1) Terry and Thomas — As mentioned below (in my long, rambling comment) Thomas will be reconnected with the grid pretty soon. This makes it an outstanding spot if you took this route. Not only does this get you to South Lake Union, but it gets you to a bus that can fairly quickly get you to Lower Queen Anne. It is a very short walk to Denny or Mercer. I think this station would have ridership towards the top of our system (up there with UW and Westlake).

        2) Galer and Westlake — This is a good station, but not a great one. There are plenty of office buildings as well as new apartments up the hill just a little bit to make this quite popular. The only reason it isn’t great is that it is next to the lake. Fish don’t ride the subway (although maybe they should). But all jokes aside, this area is very narrow, hemmed in by the lake and some very steep hillsides (including some parkland) otherwise it would be a more popular station.

        If this is a surface route, then we could easily squeeze in another stop, but I’m not sure where. Maybe on the Queen Anne side of the Fremont Bridge. That would enable pretty good bus connections (from SPU and the like). I’m not sure how well that could work, but it has some potential.

        In all likelihood, though, you have three stations versus two. This route has to come in significantly cheaper, by my estimation, to be a better deal. I think it could. But I doubt that it will be the bargain that this post suggests. My guess is that it is a better deal than Corridor D, but not nearly as good as UW to Ballard light rail or WSTT. You are on the surface for maybe a mile, which makes it significantly cheaper than Corridor D, but not super cheap. Corridor B, in contrast, is elevated for several miles, from roughly Elliot and Mercer until it gets to the heart of Ballard. To get that kind of savings with this route, you would have to be elevated across the Fremont area and through it. As mentioned, I really don’t think that would fly.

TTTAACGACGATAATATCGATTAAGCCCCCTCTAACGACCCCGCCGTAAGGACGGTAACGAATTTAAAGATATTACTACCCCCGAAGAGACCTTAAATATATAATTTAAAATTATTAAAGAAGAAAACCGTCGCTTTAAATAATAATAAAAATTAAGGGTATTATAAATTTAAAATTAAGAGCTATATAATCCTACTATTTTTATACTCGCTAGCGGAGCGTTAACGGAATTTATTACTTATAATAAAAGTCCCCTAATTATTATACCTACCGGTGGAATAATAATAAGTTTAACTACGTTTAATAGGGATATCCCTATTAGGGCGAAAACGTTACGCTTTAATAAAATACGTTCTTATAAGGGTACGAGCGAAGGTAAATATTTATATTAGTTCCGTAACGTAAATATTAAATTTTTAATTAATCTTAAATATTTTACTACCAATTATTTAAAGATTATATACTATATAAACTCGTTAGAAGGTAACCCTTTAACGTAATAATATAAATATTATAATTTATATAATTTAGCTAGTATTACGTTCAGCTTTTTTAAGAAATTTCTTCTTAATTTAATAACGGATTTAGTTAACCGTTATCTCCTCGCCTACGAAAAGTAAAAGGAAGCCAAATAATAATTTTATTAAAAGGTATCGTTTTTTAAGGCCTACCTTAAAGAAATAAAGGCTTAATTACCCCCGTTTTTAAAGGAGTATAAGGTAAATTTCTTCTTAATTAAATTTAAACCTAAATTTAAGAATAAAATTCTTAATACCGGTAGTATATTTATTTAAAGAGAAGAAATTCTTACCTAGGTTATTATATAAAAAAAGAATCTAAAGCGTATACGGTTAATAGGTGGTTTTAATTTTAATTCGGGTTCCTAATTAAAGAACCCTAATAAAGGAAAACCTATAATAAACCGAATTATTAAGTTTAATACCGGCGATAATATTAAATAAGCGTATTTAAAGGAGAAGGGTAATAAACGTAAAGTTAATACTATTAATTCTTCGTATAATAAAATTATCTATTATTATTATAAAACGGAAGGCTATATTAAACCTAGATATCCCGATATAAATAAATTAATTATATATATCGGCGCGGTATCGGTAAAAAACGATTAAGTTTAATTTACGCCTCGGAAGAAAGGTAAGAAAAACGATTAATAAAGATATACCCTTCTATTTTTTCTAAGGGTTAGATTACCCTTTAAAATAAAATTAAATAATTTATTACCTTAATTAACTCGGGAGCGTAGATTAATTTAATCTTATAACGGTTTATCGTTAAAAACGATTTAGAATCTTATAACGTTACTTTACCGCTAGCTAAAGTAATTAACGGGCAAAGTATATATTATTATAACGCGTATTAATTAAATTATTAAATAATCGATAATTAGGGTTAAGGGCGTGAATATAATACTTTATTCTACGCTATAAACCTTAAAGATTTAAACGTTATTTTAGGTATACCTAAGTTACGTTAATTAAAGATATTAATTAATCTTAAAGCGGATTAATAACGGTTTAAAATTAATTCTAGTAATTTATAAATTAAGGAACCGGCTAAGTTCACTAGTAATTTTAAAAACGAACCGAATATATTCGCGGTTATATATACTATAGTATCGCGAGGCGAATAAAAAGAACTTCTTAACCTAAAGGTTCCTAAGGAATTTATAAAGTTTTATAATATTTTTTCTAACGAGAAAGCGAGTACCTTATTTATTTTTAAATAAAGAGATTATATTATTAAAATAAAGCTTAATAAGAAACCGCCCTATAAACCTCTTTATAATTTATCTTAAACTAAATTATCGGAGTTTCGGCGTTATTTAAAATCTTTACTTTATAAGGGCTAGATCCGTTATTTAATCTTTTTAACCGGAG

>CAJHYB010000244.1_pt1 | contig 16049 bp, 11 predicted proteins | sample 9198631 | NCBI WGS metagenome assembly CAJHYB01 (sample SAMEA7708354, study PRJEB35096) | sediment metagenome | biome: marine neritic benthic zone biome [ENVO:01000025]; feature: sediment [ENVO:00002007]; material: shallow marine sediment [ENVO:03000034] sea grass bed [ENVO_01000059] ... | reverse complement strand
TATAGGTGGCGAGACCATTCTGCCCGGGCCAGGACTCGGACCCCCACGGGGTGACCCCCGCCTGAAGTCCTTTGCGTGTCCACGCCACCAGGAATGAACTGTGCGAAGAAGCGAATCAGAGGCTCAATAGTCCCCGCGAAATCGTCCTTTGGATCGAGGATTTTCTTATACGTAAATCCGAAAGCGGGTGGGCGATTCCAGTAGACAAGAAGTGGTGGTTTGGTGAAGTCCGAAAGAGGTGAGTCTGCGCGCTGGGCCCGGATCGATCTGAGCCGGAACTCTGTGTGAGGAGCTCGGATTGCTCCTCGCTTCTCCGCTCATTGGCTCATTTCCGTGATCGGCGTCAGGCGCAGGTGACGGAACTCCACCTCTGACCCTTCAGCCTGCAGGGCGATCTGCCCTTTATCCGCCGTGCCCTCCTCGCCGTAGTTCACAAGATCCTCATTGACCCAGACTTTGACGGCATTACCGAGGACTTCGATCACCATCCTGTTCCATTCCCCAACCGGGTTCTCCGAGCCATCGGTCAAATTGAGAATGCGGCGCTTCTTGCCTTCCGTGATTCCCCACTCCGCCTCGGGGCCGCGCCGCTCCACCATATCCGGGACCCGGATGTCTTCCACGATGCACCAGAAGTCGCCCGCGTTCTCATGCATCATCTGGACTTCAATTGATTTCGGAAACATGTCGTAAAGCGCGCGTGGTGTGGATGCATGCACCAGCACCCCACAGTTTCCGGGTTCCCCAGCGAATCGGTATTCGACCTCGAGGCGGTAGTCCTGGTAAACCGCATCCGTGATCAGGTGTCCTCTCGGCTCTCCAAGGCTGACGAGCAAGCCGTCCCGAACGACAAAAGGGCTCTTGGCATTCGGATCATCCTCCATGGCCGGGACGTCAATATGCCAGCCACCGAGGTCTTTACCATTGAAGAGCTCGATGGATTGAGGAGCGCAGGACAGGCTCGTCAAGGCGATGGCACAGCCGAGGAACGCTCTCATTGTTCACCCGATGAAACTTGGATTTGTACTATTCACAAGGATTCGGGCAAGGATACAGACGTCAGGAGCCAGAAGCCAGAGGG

I still think this all comes down to SLU. It really isn’t about connecting Ballard or Fremont. South Lake Union is now “downtown”, but it is just far enough to be a big pain (by bus, bike or foot). This is probably the best way to serve it under the current guidelines (where we are focused on Ballard) but I’m not convinced this is the best way to serve it. I think a version of the “Metro 8” routing would make a lot more sense. But that, unfortunately, is a few years away. In the meantime, I think a stop on Thomas and Aurora (as part of the WSTT) will have to suffice. That’s less than ideal for this under-served area, but still an improvement.

  2. I think some of the surface alignments you propose are a lot of wishful thinking. The Westlake parking lobby is very organized. And you’re understating the complexity of the new elevated bike route — without a strong at-grade bike/pedestrian network through most of there you’ll need to build a lot of ramps just to maintain basic access.

    I’d rather cross the Ship Canal elevated and run the train elevated over Leary.

    1. Yeah, the Westlake businesses fought the bike trail very hard. I would imagine they would fight this as well.

      Elevated over the canal as well as over Leary makes sense, but be prepared for opposition. As Anandakos mentioned, I think you will upset a few neighbors with a train going through there (even though it adds a lot of mobility). That’s the one thing that the Interbay route has going for it: people there are used to trains. Remember, when the light rail was first built, folks in Rainier Valley fought hard to get the trains underground. But the one thing they wouldn’t accept is to put them in the air. Too ugly and too noisy. I don’t agree with that attitude, but I would expect it to surface for an elevated route through here.

      1. I expect opposition with any route and any mode, especially in this city. There will always be people who are upset with any idea. We can’t rule this out of consideration because some people will oppose it. How else would any other line get built? We can’t make everyone happy, especially within our budget.

        The people of interbay might not oppose Link because they are used to trains, but what about the BNSF rail company? Has there been any comment from them on the Interbay Link alignment? I imagine push back from them.

        This is a route with little construction in the way with a good chunk of already city owned land! That is huge a pro people aren’t realizing and it should outweigh most the con’s.